As humans are naturally beings which are both intuitive and logical, both emotional and rational, it seems very odd to me that we would try to remove all forms of the intuitive and emotional, from speech, whether that speech is “day-to-day” or “formal”.

Surely it would be better if we tried to transact conversation however rapport would guide us. Providing (and advocating) a careful balance of tolerance and personal belief. Why enforce, or try to enforce, conformities on those to whom it does not come naturally?

I would imagine that both the enforcement of conformity (authoritarian method), and the truly open rapport method (anti-authoritarian method), could lead to what we call tribalism. Tribalism has its pros and cons. One of the largest “con” is hatred between tribes, another large “con” is that it is extremely difficult to build bridges between tribes. So if we were to implement the anti-authoritarian method of non-formality.

Such a topic also makes me think about the use of language. Is it truly ethical to enforce a particular style of language? Granted we have to actually teach the next generations how to use the language that we use in order that we can pass down concepts and history, but why are neologisms so frowned upon? Why are subtle modifications in language structure so frowned upon? Just by looking into the history of the English language you’ll find that it has changed quite a bit in the last 100 years, and is basically unrecognisable if you go back 1000 years. We even have regional differences – for example, I bet that it would annoy quite a few people to hear what is spoken in Bristol as “Warez ee to?”, which means “where is he?”, not only is the word “where” seemingly merged with the word “is”, but the “h” is dropped in “he”, and the word “to” is appended, which to some is more seemingly problematic than the word “at” which would sometimes be added in various other regions of the world. My point is to perhaps let it be, and let language evolve. In some cases regional dialects are not “new”, but have history longer than the authorised bibles.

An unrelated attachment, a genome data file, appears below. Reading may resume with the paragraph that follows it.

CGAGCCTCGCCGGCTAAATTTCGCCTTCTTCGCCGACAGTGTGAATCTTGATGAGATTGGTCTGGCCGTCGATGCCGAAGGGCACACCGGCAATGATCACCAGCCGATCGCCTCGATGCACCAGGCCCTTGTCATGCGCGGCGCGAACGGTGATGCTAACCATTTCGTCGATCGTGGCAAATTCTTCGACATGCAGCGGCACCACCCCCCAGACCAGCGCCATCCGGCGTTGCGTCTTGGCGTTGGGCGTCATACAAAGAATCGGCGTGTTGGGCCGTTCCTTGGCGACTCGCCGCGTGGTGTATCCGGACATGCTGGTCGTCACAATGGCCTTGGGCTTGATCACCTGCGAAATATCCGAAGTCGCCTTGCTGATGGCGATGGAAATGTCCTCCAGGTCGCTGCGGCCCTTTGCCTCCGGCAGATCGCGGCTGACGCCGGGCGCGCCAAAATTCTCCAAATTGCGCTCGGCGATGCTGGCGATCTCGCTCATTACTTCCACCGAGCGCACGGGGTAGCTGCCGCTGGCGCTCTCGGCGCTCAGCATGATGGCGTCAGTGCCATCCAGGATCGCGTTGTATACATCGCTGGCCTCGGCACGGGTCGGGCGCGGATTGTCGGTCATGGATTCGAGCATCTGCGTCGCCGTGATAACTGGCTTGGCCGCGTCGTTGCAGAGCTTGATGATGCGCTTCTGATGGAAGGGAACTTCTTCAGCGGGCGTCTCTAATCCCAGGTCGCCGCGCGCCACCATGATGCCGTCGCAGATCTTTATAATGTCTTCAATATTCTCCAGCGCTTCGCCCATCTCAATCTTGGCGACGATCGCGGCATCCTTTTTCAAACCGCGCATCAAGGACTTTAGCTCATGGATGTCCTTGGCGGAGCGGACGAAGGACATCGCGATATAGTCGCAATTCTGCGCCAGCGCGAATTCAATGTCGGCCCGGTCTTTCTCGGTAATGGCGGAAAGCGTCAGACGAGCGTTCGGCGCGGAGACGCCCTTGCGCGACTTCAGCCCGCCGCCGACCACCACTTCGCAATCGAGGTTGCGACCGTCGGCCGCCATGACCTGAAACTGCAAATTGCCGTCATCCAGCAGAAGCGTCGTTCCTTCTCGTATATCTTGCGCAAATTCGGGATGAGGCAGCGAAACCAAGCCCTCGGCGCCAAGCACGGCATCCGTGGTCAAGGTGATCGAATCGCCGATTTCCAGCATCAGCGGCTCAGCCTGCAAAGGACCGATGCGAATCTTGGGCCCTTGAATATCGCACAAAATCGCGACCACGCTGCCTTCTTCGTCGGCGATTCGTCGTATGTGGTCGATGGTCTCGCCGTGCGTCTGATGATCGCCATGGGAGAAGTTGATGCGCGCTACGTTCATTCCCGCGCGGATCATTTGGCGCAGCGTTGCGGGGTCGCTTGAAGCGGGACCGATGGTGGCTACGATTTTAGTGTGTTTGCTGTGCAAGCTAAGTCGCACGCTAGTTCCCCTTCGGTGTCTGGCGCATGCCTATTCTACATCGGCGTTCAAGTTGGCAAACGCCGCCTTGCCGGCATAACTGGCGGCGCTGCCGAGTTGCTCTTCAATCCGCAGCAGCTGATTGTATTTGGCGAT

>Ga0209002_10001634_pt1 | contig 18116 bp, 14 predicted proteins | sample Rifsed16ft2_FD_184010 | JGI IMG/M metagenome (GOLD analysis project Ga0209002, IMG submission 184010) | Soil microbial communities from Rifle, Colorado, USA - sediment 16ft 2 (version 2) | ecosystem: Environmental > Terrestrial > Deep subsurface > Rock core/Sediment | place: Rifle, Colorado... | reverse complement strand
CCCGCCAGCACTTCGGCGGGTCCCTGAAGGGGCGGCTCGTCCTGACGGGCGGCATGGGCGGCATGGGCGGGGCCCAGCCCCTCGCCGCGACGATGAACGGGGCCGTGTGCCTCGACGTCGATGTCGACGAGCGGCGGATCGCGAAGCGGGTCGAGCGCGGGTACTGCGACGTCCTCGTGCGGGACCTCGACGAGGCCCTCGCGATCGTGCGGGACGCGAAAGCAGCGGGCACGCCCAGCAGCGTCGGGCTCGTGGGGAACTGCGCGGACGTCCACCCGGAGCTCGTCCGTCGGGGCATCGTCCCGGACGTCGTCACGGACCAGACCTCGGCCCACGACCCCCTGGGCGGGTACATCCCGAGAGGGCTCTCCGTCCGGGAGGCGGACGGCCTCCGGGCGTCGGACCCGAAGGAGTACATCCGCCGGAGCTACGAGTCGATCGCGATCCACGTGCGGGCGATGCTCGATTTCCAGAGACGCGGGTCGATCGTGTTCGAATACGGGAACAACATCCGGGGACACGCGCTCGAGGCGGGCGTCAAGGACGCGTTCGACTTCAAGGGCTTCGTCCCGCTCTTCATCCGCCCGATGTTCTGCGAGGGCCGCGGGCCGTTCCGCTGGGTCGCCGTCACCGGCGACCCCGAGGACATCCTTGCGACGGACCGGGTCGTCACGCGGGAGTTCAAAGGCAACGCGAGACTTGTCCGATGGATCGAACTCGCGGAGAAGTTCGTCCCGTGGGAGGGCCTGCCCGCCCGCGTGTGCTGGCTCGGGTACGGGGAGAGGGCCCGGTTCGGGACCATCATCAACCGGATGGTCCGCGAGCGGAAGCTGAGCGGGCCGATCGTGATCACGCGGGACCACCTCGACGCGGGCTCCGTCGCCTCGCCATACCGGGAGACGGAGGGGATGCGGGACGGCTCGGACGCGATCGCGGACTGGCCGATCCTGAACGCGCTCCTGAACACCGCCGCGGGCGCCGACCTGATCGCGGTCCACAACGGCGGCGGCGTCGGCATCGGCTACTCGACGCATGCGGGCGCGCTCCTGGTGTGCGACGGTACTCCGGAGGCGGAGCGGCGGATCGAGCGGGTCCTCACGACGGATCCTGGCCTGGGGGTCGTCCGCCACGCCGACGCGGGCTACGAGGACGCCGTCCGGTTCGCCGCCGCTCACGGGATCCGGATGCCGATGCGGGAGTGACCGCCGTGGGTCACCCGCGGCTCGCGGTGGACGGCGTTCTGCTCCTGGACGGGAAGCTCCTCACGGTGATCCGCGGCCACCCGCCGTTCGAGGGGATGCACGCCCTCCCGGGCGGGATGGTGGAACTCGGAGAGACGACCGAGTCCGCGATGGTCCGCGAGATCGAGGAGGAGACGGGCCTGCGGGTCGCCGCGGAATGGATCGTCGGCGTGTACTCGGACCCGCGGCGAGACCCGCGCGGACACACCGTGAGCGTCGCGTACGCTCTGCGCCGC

One problem does come to mind though, which is learning a language. In which case it is useful to have a common basis.

Anyway, I have digressed quite a bit from my original topic. So I’ll end the post here.

Thoughts on… the art of memory, and art of brain work

What follows is largely a rambling of my current thoughts of art of memory/brain work. I don’t claim to be very knowledgeable on the subject, and certainly would not claim to be even remotely an expert on psychology or neuroscience – if there are readers of this post who are in the field, then I’d be more than happy to hear from you about this subject.